Our last chance to practice taking solar eclipse data before the August 2017 event is coming up soon. On March 9, 2016, the Moon’s shadow will cross parts of Indonesia and the Pacific Ocean. With funding from NASA, and in collaboration with my colleagues from the University of Wyoming, Southern Illinois University in Carbondale, Western Kentucky University, and South Carolina State University, we will be making further tests and collecting coronal data during this eclipse.

Our plan is to train undergraduate students at each of these schools (which, not coincidentally, are all located along the path of the 2017 eclipse) to take images with CATE prototype instruments. But perhaps more importantly, the students will become experts with the equipment. They’ll return to their home states to train volunteers well in advance of the U.S. eclipse, and each will travel along the eclipse path to a second state to train more volunteers.

After the 2017 eclipse is over, I hope our volunteers can take ownership of the instruments and bring them home. After all, these modestly sized telescopes can address various other citizen-science projects, such as observing sunspots, variable stars, and the occasional comet. In order to transfer ownership to the volunteers, the Citizen CATE Experiment cannot rely on public funds to purchase the equipment.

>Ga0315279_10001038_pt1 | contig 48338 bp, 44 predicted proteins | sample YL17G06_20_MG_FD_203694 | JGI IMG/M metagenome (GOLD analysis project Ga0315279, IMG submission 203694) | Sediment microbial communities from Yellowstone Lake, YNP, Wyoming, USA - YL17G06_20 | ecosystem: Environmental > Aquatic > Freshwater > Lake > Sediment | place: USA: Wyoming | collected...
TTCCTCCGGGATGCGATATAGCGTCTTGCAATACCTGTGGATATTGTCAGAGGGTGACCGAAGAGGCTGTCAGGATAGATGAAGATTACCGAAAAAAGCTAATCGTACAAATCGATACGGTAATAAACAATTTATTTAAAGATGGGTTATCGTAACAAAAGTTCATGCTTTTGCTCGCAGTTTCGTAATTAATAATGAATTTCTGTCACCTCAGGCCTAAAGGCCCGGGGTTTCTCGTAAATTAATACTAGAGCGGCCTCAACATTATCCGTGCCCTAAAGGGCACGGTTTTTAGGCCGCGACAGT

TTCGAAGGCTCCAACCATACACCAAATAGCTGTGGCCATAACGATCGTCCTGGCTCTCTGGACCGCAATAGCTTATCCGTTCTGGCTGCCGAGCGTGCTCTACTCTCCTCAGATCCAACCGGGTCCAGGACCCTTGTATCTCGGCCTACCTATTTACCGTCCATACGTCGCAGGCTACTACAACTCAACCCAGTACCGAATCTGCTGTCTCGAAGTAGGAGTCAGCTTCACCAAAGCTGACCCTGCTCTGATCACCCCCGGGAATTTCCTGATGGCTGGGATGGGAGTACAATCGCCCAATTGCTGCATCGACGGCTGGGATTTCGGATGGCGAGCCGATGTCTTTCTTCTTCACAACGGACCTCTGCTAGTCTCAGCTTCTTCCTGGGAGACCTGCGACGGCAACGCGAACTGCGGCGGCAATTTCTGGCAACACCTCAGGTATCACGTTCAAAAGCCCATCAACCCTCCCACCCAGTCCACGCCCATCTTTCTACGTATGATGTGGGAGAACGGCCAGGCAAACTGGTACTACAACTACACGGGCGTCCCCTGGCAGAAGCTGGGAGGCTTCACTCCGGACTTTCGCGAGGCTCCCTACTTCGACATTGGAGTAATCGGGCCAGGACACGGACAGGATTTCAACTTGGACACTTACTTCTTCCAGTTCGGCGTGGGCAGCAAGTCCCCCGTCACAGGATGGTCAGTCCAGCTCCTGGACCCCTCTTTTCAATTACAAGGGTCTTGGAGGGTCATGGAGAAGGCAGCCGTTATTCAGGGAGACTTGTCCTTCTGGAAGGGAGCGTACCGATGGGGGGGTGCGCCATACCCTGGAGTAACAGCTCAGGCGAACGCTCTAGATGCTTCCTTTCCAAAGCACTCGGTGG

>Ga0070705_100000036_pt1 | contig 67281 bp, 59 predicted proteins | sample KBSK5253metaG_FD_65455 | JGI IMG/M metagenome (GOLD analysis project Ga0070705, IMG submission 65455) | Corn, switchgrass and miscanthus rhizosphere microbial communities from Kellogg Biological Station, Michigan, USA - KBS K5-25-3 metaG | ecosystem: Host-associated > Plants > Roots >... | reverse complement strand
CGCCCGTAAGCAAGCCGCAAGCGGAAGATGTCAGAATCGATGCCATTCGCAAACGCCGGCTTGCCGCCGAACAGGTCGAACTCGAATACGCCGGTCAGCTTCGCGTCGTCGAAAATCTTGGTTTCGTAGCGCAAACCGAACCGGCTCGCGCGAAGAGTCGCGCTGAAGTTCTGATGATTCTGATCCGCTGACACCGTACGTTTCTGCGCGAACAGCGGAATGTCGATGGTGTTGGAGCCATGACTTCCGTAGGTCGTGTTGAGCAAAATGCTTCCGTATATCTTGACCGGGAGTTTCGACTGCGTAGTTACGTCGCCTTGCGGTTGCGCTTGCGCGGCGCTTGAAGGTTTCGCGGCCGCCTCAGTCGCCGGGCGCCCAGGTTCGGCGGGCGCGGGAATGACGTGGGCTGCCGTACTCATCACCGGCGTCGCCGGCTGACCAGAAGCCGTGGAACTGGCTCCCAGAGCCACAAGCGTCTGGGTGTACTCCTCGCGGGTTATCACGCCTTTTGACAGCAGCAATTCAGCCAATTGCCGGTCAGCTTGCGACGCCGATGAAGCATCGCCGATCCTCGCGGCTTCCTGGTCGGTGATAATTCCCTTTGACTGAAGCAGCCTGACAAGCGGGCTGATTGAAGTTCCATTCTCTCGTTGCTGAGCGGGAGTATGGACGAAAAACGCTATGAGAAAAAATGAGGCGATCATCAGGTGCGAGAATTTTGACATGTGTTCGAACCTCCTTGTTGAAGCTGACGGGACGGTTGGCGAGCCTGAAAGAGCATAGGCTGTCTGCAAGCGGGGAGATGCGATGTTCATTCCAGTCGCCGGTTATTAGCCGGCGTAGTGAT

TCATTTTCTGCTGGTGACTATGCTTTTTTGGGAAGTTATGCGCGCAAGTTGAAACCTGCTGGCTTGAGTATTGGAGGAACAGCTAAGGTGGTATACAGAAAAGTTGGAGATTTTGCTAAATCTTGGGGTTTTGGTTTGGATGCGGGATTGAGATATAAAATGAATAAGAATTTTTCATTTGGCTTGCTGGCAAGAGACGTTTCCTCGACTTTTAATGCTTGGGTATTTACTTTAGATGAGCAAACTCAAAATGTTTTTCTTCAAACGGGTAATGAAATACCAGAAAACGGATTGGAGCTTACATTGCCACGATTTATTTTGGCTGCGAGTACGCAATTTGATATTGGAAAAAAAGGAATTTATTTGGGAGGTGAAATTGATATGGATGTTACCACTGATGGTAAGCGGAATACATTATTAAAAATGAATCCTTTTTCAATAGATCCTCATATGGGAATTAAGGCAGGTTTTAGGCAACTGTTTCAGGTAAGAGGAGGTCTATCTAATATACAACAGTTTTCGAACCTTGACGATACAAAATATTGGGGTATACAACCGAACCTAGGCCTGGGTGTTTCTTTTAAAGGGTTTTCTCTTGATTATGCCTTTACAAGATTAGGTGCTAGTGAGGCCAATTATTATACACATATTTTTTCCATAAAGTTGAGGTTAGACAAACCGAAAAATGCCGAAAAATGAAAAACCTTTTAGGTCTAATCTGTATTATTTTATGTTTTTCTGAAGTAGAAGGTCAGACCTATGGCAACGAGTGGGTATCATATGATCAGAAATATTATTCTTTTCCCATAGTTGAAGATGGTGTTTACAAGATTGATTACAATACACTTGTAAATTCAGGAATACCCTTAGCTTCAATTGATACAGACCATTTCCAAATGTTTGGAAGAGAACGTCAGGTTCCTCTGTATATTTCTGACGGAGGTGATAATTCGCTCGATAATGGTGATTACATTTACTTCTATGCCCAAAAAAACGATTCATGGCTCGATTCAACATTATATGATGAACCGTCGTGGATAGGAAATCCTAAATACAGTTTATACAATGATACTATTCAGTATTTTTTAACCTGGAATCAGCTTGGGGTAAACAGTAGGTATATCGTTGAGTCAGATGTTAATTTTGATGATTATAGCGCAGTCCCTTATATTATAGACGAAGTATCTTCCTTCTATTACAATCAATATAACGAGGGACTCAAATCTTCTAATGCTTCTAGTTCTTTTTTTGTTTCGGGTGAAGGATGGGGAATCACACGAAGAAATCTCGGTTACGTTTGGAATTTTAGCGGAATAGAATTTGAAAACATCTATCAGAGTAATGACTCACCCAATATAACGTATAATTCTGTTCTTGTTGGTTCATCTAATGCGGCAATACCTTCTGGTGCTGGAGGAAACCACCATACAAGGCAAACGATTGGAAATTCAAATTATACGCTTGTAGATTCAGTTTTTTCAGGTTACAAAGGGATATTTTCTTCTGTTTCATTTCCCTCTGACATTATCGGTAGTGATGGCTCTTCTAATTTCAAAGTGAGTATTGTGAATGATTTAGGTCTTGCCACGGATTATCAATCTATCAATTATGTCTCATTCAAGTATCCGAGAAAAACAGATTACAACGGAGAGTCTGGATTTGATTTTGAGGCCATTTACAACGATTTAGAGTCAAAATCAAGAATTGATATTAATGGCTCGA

Therefore, we’re seeking donations from private and corporate sources. Two companies have generously contributed to the Citizen CATE project: DayStar Filters will supply the telescope optical tube assemblies and neutral-density filters for capturing partial phases and MathWorks has agreed to provide software for image acquisition and processing, as well as funding to cover equipment and other costs for the project. The project has funds for about 35% of a 60-site experiment and is seeking more sponsors to make this unique citizen-science experiment a success.